Monday, February 2, 2009

Opening night!

Believe it or not, the exhibition opens tonight. I have been gone since Wednesday, due to a death in my family. It’s a bit of a surreal transition coming back at this celebratory moment.

While I have been away, António’s artworks have been re-hung, including “On Taking the Pill” which we retrieved from a paper conservator at the very last moment. This work of art is 40 years old and shows the marks of its journeys through time. The entry wall to the exhibition also was completed during my absence. Now, it bears the profiles of each artist – Aimé and António chose a rich sienna color for their silhouettes, and above this, quotes by both artists, each speaking about the work of the other.

The gallery is also clean now. The work carts and drop cloths have been removed. The 3 ficus trees António included in his installation, “Allegory of Construction I” shed leaves, but these have even been removed. When I was standing next to the trees, Aimé walked over to me to say that he loved seeing the trees, his solid figure “Nude” and “Congo, Shadow of a Shadow” all in a row. Each was made of wood – trees, a solid figure, and the matchsticks. It was an unexpected, and interesting, dialogue of form and material to emerge from the exhibition.

Aime also had a busy weekend. He made a whirlwind trip to New York to install artworks at the Skoto Gallery in Chelsea, where he has an exhibition opening on February 12. I’ve tried to get him to go to the hotel and rest a little before the festivities tonight but he insists he thrives on adrenaline. António’s weekend was a little more restful. He was able to get to some exhibitions over the weekend, and has been raving about “Strange Bodies” over at the Hirshhorn.

I have to say that I am excited about the opening tonight, the press tomorrow, and working with museum docents (volunteers who give informed tours to the public) on Wednesday, but I am also feeling sad that the artists will be leaving us soon! I’ve been joking that they will have to join the staff, as we have all grown so accustomed to having them around.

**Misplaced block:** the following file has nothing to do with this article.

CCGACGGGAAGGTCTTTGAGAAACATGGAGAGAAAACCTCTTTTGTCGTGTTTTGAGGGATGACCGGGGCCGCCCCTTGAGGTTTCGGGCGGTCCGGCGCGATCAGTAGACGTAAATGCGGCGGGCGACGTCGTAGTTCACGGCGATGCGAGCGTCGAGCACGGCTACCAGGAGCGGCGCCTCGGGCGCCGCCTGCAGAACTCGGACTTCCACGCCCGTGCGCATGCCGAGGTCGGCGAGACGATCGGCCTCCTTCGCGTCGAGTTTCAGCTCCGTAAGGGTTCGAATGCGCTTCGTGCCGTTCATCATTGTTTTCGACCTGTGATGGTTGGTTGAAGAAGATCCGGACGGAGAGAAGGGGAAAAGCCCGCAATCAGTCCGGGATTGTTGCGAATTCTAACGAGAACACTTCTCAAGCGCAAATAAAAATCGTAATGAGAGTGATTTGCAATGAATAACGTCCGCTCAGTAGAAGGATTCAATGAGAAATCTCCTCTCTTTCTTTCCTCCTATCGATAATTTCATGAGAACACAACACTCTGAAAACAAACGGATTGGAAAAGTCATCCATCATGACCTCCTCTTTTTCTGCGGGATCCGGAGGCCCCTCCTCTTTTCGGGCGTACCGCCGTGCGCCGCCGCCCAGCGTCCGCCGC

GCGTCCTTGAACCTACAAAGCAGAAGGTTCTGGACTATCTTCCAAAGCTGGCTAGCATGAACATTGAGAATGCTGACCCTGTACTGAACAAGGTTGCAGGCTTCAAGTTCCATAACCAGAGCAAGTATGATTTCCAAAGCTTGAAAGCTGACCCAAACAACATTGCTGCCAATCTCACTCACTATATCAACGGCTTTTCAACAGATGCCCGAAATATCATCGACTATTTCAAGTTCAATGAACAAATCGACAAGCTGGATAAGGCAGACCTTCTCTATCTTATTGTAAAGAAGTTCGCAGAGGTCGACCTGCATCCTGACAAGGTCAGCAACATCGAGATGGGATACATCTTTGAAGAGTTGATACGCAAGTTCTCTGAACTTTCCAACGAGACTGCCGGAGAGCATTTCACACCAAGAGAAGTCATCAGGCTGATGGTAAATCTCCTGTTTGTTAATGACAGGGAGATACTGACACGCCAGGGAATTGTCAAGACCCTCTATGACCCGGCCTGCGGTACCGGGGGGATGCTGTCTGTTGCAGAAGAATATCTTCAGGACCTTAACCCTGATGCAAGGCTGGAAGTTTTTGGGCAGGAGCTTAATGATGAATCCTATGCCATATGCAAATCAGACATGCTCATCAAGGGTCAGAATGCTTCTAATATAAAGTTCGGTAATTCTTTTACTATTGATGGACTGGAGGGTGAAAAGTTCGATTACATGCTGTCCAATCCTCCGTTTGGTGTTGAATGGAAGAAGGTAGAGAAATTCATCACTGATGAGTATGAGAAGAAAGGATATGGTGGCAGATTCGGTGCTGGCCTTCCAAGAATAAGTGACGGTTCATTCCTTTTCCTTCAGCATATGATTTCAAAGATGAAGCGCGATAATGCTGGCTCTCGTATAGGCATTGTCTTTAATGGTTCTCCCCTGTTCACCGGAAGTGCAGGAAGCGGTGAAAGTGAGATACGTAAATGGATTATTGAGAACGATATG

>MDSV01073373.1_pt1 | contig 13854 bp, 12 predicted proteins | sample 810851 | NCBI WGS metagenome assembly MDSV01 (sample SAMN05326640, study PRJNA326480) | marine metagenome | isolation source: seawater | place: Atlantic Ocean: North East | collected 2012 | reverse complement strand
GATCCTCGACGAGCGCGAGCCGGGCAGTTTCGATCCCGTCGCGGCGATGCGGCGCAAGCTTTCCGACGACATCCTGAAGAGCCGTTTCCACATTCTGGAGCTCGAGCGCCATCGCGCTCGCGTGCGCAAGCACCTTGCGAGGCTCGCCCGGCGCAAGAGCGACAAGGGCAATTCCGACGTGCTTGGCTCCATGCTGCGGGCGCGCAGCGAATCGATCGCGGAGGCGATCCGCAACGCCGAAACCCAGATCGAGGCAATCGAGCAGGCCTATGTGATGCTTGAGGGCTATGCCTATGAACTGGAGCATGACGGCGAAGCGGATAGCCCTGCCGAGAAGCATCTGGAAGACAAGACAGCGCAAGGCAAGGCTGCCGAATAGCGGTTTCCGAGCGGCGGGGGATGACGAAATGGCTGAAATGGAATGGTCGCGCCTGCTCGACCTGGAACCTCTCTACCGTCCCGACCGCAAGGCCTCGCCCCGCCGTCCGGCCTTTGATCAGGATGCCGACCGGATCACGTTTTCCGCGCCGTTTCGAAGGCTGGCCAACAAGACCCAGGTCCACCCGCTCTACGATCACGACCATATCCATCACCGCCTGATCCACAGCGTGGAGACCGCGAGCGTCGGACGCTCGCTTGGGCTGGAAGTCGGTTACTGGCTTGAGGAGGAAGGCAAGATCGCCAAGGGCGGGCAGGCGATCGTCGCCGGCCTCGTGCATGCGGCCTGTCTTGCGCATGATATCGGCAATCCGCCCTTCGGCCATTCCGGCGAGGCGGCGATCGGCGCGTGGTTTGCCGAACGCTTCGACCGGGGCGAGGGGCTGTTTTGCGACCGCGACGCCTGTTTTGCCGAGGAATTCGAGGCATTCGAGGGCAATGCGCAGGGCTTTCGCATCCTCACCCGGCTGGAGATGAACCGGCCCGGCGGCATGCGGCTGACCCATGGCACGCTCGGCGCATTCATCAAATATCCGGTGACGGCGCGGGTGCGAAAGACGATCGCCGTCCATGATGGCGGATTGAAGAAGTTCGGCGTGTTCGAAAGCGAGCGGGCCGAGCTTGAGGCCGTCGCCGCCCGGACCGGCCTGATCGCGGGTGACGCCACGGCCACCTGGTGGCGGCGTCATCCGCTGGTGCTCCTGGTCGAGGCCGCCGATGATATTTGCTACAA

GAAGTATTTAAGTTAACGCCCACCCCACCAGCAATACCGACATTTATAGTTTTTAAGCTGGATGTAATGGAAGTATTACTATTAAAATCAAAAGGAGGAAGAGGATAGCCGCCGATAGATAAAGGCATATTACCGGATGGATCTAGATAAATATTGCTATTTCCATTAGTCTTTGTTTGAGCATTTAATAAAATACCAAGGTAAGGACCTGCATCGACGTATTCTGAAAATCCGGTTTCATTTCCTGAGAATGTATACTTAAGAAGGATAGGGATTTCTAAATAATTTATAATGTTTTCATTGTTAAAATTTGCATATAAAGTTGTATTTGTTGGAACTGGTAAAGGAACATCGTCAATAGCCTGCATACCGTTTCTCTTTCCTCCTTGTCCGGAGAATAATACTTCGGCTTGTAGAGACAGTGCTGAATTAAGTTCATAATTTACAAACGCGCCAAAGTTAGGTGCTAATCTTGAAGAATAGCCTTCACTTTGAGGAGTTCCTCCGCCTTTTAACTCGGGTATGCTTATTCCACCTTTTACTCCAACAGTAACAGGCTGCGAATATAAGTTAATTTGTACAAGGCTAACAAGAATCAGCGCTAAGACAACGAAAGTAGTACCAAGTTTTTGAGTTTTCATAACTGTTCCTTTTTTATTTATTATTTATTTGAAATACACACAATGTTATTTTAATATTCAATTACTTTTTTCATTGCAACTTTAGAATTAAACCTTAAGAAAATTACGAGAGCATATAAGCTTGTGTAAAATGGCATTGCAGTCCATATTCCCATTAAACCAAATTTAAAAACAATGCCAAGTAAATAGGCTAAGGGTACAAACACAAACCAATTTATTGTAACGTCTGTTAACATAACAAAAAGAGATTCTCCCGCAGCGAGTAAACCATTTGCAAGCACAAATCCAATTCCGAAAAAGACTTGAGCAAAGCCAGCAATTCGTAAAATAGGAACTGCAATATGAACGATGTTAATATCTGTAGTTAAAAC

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About the Exhibition

Artists in Dialogue: António Ole and Aimé Mpane is the first in a series of exhibitions in which two artists have been invited to create new work in response to one another. Accompanying these site specific artworks are a selection of older and more recent pieces by António Ole of Angola and Aimé Mpane, an artist who divides his time between the Democratic Republic of the Congo (DRC) and Belgium. Even though their works appear together for the first time, Ole and Mpane share close ties to their homelands and a connection to the human and natural environments of their native countries.

Ole has been creating and exhibiting his artwork since he was a teenager, and this selection spans his impressive 40-year career. From the crisp pop art style of his youth to his subtle and evocative assemblages and installations, Ole's work prompts viewers to consider poverty, political hypocrisy, territorialism, violence and decay. At the same time, a deep appreciation for the beauty of cast-off objects and the aesthetics of poverty underlies his works, which are on view in the United States for the first time.

Mpane, a prolific artist who is versatile in painting, prints, sculpture, video and installation, achieved international recognition in 2006. He utilizes his commanding skill with human expressions and the figure to probe the history and present state of the DRC.

This selection of established and new works provides insight into the personal visions of Ole and Mpane and how they communicate with diverse audiences. Their subject matter, use of unlikely materials and ongoing commitment to Africa resonate with one another and encourage dialogue.

About the Curator.

My photo
"I was told to describe myself as a well-dressed hipster and I only wish this were true. Despite my lack of cool, I consider myself lucky to be the coordinating curator at the National Museum of African Art. My interests include both contemporary and classical African art - and to be frank, I disagree with the notion of a great separation between the two - and I have worked in both museums and universities. I've been called an idealist because I believe that through learning about other cultures, ideas, and visions, we learn tolerance for one another - regardless of class, religion, country and the other great divides. But I also just love looking at, learning about, and being with African art and African artists. I like art in general, but it is the diversity, complexity, and richness of the works connected to the African continent that captivate and motivate me. It's the only work I've ever done, and among other great rewards, it has allowed me to travel to and on a couple of occasions live in Zambia, Nigeria, South Africa, Namibia, Zimbabwe, Tanzania, Angola and Senegal."